Ano (賀名生)

Ano is a valley along the lower Nyu-gawa River and is located in Gojo-shi City (former Nishi-yoshino Village in Yoshino District), Nara Prefecture. It was a part of the area which became the capital of Japan under the Southern Court (Yoshino Court) during the period of the Northern and Southern Courts (Yoshino-cho period).

Originally it was written as '穴太' (read as "Anafu"); however, when the Emperor Gomurakami moved the Imperial Palace from Yoshino to this place, he changed the characters to 名生 (read as "Kanau", which in Japanese means "wish coming true") with the hope for unification by the Southern Court, and once the unification was realized in 1351 (Shohei Itto [temporal unification of the Northern and Southern Courts]), he changed the name to '賀名生' (read as "Kanau"). In the Meiji period, the reading of 賀名生 was changed from "Kanau" back to "Ano," which was closer to the original sound.

In December of 1336, which was earlier than the departure of the Emperor Gomurakami from the capital in 1336, the Emperor Godaigo escaped from Kazan-in in Kyoto and reached Anafu, but since there was no place suitable for the Imperial Palace, he went to Yoshino.

In the New Year in 1347, after the death of Masatsura KUSUNOKI in the Battle of Shijonawate, the Southern Court, realizing that it could not keep off the attack by the Northern Court side (Muromachi bakufu (Japanese feudal government headed by a shogun), the Ashikaga army), moved to Anafu (the Imperial Palace is said to be Sofuku-ji Temple) by giving up Yoshio. In 1348, the Ashikaga army led by KO no Moronao attacked Yoshino and burned down the Imperial Palace and temples and shrines, etc. before leaving.

In 1351, due to an internal conflict of Muromachi bakufu (Kanno Disturbance), Takauji ASHIKAGA temporarily surrendered to the Southern Court and the two courts were once unified by the Southern Court (Shohei Itto). However, the specific conditions for reconciliation were not met.

In 1352, the Emperor Gomurakami established Hokusei-gun (an army heading north), and once moved from Sumiyoshi to Otoko-yama Mountain in Yamashiro Province (Yawata City, Kyoto Prefecture). Yoshiakira ASHIKAGA, who was a son of Takauji and the second shogun of Muromachi bakufu (Japanese feudal government headed by a shogun), revoked Shohei Itto and backed up the Northern Court again. In May, Hokusei-gun which failed to recover Kyoto returned to Ano; at this time, they abducted some royalties of the Northern Court side (the Emperor Kogen, Emperor Suko, and Imperial Prince Naohito) and furthermore confiscated the Three Sacred Treasures of the Imperial Family of the Northern Court (which the Southern Court claimed were fake). The Northern Court side made Imperial Prince Iyahito, who was planning to become a priest, to ascend the throne as the Emperor Gokogon.

In October of 1354, the Emperor Gomurakami moved to Amano-san Kongo-ji Temple in Kawachi (Kawachinagano City) (Kawachinagano City, Osaka Prefecture), and six years later in 1359, to Kanshin-ji Temple in Kawachi (Kawachinagano City), and furthermore in the following year he moved to Sumiyoshi to make the residence of the Hokoramiya (Shinto priest) Tsumori clan, known as the Sumiyoshi-angu (temporary lodging built to accommodate an Imperial visit in Sumiyoshi), the Imperial Palace, where he died in 1368.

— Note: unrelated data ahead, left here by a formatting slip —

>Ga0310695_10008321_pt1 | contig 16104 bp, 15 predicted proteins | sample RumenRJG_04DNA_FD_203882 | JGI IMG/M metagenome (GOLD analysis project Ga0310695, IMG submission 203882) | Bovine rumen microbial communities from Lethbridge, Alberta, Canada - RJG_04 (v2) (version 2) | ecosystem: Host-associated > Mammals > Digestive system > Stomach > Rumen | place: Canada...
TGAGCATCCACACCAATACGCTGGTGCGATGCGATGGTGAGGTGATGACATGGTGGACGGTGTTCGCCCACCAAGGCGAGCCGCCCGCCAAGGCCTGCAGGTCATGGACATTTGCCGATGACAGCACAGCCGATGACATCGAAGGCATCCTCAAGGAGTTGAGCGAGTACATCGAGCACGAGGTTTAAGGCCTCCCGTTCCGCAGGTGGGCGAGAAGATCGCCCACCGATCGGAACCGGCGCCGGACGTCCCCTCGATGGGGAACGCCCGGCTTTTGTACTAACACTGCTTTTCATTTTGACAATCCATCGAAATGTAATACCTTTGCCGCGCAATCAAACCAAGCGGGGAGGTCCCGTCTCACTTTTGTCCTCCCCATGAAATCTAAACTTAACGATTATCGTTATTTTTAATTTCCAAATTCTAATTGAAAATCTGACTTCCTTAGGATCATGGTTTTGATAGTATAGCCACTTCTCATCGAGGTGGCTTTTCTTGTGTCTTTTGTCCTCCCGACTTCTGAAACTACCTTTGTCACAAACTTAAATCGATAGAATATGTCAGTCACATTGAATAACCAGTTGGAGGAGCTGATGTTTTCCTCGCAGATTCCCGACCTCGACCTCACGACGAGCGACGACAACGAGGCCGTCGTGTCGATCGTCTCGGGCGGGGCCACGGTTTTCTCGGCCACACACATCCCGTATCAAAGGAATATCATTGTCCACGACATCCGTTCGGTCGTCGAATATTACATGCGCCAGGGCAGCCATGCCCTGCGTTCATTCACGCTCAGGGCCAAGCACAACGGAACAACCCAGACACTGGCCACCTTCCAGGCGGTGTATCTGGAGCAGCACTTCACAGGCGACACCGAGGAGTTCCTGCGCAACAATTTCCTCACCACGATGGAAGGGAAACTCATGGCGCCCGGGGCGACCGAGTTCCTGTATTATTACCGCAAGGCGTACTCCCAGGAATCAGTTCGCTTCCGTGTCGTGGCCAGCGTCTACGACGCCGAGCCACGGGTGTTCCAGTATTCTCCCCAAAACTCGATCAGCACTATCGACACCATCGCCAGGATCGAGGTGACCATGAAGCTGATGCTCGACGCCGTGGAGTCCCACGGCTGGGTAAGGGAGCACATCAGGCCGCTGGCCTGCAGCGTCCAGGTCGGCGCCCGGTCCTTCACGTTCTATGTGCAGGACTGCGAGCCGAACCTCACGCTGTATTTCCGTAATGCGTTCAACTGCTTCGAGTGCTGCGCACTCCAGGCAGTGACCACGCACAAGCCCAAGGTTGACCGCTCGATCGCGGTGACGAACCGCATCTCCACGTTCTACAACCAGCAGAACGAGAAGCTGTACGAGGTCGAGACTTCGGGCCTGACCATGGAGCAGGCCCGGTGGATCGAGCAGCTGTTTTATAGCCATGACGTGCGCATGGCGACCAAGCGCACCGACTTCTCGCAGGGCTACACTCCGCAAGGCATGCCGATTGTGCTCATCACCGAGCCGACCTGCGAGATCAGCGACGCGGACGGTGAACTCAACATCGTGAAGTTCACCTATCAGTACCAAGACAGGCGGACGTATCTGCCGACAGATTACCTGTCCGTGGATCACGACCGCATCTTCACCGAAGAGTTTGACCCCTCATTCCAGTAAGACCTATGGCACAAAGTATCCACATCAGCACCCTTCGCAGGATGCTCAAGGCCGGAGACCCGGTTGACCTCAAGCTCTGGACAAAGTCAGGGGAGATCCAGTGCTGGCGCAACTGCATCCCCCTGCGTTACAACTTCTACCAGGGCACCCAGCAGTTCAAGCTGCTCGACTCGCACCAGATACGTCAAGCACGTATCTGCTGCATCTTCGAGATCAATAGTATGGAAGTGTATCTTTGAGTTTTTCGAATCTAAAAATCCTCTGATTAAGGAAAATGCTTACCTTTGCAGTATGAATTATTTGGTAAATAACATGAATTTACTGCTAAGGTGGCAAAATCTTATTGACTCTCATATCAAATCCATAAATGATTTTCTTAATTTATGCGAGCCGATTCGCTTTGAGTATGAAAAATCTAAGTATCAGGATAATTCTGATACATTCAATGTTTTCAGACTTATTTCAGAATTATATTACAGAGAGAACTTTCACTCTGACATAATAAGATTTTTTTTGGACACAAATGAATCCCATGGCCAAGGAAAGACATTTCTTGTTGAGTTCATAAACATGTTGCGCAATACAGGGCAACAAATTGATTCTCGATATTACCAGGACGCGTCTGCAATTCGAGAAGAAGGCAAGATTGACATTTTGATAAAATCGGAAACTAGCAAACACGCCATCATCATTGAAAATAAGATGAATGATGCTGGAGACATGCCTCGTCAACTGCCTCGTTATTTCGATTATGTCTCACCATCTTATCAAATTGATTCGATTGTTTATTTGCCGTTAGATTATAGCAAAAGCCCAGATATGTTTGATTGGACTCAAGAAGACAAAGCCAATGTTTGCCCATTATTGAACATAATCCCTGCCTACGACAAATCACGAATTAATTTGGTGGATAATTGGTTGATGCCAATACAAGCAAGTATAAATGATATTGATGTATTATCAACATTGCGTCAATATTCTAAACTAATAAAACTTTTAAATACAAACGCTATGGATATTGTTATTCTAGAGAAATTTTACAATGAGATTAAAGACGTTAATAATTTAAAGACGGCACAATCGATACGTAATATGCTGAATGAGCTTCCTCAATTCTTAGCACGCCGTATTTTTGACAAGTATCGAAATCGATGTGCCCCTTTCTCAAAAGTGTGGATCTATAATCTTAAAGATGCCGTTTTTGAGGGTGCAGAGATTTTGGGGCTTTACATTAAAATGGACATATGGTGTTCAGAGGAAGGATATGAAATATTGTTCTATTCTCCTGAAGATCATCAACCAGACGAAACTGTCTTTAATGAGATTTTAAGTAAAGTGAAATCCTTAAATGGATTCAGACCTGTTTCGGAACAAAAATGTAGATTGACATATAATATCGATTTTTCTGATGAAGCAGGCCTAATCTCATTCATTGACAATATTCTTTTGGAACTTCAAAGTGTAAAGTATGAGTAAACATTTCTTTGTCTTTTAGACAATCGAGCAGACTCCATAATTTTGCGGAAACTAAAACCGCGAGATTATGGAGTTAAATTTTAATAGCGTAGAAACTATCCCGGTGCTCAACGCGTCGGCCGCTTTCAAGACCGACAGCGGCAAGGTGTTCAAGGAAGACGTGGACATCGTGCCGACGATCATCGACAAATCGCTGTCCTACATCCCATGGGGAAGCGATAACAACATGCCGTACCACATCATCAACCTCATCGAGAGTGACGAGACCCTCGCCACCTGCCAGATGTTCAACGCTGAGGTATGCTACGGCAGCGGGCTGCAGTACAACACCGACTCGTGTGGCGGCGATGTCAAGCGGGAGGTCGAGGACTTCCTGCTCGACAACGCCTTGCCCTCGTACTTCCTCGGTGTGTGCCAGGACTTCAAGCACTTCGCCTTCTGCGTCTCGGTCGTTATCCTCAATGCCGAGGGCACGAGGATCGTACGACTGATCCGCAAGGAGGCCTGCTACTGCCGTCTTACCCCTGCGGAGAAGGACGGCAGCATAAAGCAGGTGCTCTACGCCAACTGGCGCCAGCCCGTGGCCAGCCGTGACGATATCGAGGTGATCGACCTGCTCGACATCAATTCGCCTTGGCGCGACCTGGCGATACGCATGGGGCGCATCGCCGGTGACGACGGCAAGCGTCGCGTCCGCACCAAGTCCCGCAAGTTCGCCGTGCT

Later, the Emperor Gokameyama ascended the throne after the Emperor Chokei, and in August of 1373 the Imperial Palace was once again situated in Ano; for twenty years until returning to Kyoto in 1392 and the Three Sacred Treasures of the Imperial Family were given to Emperor Gokomatsu, Ano was the place where the Imperial Palace of the Southern Court was located.

During the Edo period, Ano was originally the land of Yamato Gojo Domain of the Matsukura clan, and later became the shogunal demesne (land directly controlled by Edo bakufu). At the end of the Edo period, Torataro YOSHIMURA of Tenchu-gumi (Heavenly Avenging Force) visited this place and wrote a tablet of 'Ano Imperial Palace' at the Ano Imperial Palace remains.

After the Meiji period, Ano belonged to Nishi-yoshino Village. There was a plan according to which Goshin Line of Japan National Railways was to run through Ano, and the construction was underway up to a place called Sakamoto; however, the plan was cancelled and a part of the site was used for a bus lane instead. On September 25, 2005, Ano became a part of Gojo City as the result of a municipal merger.

A part of the Imperial Palace in Ano where attendants lived still exists today.
Since the residence was provided by Nobumasu HORI (and still owned by his descendants today), it is called 'Residence of the Hori clan Ano Imperial Palace remains.'
In 1998 the residence was torn down and repaired. On January 18, 2003, the oldest national flag of Japan (although it was not a national flag at the time) remaining today, which was granted as an Imperial gift by the Emperor Godaigo, and yosegaki (a card on which people write a few lines each) by Tenchu-gumi, and other items were stolen. Today, the residence is designated as a national important cultural asset. It is opened to the general public for a fee in Spring and Fall, by advance reservation.

Ano bairin (the forest of Japanese plums in Gojo City in Nara Prefecture) was famous ever since the period of the Northern and Southern Courts; after the Meiji period, plum trees were planted for harvesting plums. Furthermore in 1923, five thousand plum trees were planted to celebrate the marriage of the Crown Prince (later the Emperor Showa). Today, production of Japanese persimmons is also active.

If using Gojo Nishi-yoshino Line (site of Goshin Line) of Nara Kotsu Bus Lines Co. Ltd., get off at Ano Bus Stop; or if using Yagi-Shingu Route (Totsu-kawa River/Motomiya Ideyu Line) of Nanki Office, Nara Kotsu Bus Lines Co., Ltd., get off at Ano Wada North Exit Bus Stop.

[Original Japanese]